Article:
MONTREAL — As consumers snap up Apple’s iPad and gravitate to PC tablets, BlackBerry maker Research In Motion may be working on its own version of the media entertainment device.
RIM (TSX:RIM) has already said it’s working on new products, but co-CEO Jim Balsillie has only said “stayed tuned” without giving away any details.
The Wall St. Journal and some tech websites have reported that RIM is working on a tablet device that would accompany its BlackBerry.
IDC research analyst Kevin Restivo said smartphone makers are starting to get into the netbook and tablet markets.
“It is an industry-wide trend,” Restivo said Tuesday from Toronto.
Restivo noted that mobile phone player Nokia is expected to come out with a netbook, a computer designed for basic web surfing and email.
“It’s not surprising that we’re seeing reports of Research In Motion potentially getting into that game,” said Restivo, of IDC’s worldwide mobile phone tracker unit.
But PCMag analyst Sascha Segan said he doesn’t understand why RIM would make a tablet device that would have to be used with its BlackBerry.
“This tablet is such a confusing product that RIM would need to explain clearly why people want to buy it,” Segan said from New York.
Apple has been able to convince consumers why they should buy the iPad, he said, adding it’s a quick hit for accessing the Internet and applications when consumers don’t want to use an iPhone or other smartphone.
It’s also “Apple’s netbook play” and is a replacement for your second or third home computer, said Segan, managing editor for PCMag Mobile.
“Maybe RIM is toying with this idea, but I think the fact is that the only way you’re hearing about this is through sketchy, unnamed sources shows that they probably aren’t entirely committed to it,” Segan said.
There have also been reports the Waterloo, Ont.-based RIM is developing another touchscreen phone that also has a pullout keyboard.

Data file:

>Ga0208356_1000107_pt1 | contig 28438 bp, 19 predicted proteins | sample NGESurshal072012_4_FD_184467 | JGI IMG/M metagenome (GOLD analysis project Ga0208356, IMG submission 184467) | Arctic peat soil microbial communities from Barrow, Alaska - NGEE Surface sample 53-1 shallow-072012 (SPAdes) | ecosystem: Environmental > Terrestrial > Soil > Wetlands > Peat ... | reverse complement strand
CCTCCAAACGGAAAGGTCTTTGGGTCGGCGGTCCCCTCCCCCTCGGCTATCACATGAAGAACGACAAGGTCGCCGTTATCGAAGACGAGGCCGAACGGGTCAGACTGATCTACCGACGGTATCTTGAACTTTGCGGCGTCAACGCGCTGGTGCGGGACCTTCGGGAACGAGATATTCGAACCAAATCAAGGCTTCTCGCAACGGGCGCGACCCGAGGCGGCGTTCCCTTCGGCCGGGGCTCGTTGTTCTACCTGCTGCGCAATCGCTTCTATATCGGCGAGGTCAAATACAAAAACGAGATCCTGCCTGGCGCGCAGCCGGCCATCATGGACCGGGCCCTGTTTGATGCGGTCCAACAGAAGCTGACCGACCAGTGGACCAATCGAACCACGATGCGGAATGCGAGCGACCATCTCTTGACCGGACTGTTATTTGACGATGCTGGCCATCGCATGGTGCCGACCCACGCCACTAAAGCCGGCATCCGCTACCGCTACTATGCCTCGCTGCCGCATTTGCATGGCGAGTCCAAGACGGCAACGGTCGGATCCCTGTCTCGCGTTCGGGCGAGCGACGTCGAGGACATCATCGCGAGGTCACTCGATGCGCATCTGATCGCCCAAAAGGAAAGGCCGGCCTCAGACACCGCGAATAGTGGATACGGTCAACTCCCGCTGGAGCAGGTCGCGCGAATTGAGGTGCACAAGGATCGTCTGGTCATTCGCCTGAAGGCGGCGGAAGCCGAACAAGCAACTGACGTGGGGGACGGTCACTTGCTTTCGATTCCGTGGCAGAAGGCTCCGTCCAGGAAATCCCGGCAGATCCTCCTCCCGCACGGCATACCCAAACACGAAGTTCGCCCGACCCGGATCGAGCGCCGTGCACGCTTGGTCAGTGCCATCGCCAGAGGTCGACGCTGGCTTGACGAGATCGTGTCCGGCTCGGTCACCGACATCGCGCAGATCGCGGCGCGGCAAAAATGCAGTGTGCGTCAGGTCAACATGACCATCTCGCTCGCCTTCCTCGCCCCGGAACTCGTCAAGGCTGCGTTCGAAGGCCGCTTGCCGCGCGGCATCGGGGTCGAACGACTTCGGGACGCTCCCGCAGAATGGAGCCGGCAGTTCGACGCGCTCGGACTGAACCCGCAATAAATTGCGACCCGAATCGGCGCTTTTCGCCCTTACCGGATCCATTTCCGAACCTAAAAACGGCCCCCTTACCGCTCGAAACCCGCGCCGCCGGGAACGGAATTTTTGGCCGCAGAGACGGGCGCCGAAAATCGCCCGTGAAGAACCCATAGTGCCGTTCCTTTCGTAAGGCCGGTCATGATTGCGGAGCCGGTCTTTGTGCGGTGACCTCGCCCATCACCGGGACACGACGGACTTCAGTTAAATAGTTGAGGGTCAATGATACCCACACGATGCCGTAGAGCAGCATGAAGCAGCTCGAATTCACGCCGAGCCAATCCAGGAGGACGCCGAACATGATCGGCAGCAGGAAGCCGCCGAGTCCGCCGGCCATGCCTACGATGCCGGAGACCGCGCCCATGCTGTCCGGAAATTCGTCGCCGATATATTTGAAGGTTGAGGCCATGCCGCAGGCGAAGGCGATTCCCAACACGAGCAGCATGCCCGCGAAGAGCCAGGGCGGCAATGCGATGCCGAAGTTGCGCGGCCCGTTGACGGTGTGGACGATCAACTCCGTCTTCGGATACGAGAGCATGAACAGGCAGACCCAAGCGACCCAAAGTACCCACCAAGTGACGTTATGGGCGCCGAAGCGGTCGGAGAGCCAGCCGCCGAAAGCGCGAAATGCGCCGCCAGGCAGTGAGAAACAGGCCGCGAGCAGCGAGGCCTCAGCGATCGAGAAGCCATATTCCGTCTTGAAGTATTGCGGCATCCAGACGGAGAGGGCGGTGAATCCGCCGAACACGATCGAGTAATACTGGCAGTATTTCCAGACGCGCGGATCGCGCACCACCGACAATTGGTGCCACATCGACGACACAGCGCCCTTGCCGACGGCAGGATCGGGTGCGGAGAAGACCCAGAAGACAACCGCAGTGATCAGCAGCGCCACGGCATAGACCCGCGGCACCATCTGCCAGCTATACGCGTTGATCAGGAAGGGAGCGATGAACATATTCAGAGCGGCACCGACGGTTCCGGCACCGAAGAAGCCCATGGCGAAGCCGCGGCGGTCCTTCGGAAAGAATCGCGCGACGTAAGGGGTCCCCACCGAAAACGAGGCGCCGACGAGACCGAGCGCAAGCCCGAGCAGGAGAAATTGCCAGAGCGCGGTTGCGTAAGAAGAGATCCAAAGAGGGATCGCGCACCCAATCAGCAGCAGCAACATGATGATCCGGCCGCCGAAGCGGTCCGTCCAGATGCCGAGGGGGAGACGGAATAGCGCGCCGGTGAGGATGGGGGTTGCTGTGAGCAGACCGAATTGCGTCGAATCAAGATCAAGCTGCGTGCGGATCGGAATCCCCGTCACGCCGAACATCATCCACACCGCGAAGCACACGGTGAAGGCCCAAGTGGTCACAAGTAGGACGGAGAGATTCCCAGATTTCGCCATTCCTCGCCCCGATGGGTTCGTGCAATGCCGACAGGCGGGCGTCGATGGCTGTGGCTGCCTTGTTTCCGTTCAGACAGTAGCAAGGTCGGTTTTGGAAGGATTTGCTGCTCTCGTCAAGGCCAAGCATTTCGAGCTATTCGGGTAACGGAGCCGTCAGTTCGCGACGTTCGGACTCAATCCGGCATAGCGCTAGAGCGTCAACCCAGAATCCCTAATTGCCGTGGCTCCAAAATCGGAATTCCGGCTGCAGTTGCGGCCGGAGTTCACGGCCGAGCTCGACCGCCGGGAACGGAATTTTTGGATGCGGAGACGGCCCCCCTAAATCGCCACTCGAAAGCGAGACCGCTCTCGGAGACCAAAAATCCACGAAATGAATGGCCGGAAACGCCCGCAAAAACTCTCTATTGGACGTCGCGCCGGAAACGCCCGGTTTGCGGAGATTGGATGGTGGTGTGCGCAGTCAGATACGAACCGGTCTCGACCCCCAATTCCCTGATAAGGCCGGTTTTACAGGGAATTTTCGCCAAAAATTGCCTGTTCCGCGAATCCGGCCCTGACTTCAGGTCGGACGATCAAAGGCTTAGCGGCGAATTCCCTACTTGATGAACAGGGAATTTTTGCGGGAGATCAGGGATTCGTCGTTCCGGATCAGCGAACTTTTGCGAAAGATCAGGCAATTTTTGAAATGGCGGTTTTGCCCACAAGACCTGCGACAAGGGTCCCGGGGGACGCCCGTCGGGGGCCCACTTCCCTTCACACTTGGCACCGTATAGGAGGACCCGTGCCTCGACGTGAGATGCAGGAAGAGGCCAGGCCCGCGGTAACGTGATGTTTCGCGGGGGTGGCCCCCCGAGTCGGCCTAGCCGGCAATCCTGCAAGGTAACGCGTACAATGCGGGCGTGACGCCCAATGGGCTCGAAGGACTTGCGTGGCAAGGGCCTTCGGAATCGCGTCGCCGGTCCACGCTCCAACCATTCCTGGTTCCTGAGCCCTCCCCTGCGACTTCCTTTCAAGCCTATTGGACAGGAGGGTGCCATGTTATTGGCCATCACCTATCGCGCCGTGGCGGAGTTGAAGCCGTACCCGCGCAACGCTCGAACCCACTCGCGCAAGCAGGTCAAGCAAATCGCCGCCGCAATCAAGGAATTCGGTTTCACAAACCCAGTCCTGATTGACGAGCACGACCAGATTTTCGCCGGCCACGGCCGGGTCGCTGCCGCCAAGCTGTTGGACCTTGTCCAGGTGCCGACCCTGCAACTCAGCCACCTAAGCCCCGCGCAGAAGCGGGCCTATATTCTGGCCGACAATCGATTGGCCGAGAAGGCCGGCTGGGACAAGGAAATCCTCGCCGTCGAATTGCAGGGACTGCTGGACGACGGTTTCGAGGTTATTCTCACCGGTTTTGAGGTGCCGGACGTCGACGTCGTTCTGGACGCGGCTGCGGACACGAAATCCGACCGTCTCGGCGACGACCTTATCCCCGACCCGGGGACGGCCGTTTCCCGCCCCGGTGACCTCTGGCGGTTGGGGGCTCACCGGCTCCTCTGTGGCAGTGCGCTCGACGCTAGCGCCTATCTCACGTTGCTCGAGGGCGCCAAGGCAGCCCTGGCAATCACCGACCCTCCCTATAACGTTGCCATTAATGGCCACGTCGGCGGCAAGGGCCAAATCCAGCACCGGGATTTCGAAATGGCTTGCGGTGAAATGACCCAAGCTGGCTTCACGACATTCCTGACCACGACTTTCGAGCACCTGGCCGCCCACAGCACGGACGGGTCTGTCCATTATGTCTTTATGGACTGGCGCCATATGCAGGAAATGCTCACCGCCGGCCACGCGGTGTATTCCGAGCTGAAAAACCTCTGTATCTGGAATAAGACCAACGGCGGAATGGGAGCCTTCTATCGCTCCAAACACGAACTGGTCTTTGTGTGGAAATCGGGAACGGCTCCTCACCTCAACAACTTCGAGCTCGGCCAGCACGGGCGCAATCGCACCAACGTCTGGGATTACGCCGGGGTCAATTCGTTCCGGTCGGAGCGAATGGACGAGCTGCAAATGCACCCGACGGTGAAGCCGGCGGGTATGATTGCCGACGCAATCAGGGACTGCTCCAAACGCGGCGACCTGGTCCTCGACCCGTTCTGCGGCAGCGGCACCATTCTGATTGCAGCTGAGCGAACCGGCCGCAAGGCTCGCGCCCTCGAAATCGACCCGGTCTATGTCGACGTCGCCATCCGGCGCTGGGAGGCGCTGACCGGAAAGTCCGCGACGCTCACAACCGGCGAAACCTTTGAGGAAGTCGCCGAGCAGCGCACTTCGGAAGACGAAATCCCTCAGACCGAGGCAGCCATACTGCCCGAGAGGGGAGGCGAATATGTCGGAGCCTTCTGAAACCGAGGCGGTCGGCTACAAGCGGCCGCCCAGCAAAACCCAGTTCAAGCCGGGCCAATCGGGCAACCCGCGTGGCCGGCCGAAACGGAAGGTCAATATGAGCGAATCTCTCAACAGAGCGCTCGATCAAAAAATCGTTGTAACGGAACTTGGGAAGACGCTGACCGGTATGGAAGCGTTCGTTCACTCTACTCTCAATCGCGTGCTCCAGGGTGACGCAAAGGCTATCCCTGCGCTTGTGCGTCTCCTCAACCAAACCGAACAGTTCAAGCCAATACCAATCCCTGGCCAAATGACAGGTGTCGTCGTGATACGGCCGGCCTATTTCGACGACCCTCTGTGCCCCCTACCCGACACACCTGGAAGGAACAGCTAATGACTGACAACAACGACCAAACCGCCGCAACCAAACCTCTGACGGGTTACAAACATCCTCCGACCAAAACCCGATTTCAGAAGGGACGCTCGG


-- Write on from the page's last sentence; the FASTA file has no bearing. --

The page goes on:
Segan said that’s an obvious move for RIM and it’s new operating system has a number of touchscreen abilities.
“It was very clear there are going to be touchscreens on many next-generation BlackBerrys,” said Segan, who has seen a demonstration of the new BlackBerry operating system.
“However, RIM doesn’t want to give up its strength with keyboards.”
RIM has released the touchscreen BlackBerry Storm, which initially received mixed reviews.
BroadPoint AmTech analyst Mark McKechnie said there’s been more talk about RIM’s possible “slider” keyboard phone than its media tablet.
It could be an opportunity for RIM to go beyond being a smartphone maker, McKechnie said from San Francisco.
“The industry is moving that way. I think it makes a lot of sense for RIM to do something there,” he said.
“In a pessimistic way, you could look at it as something they need to do to survive, in a sense, to make sure they’re playing in as many of the screens as possible,” he said, referring to phones, computer and television which are all vying for consumers’ eyes and wallets.
RIM shares closed up $3.16 at $64.49 on the Toronto Stock Exchange.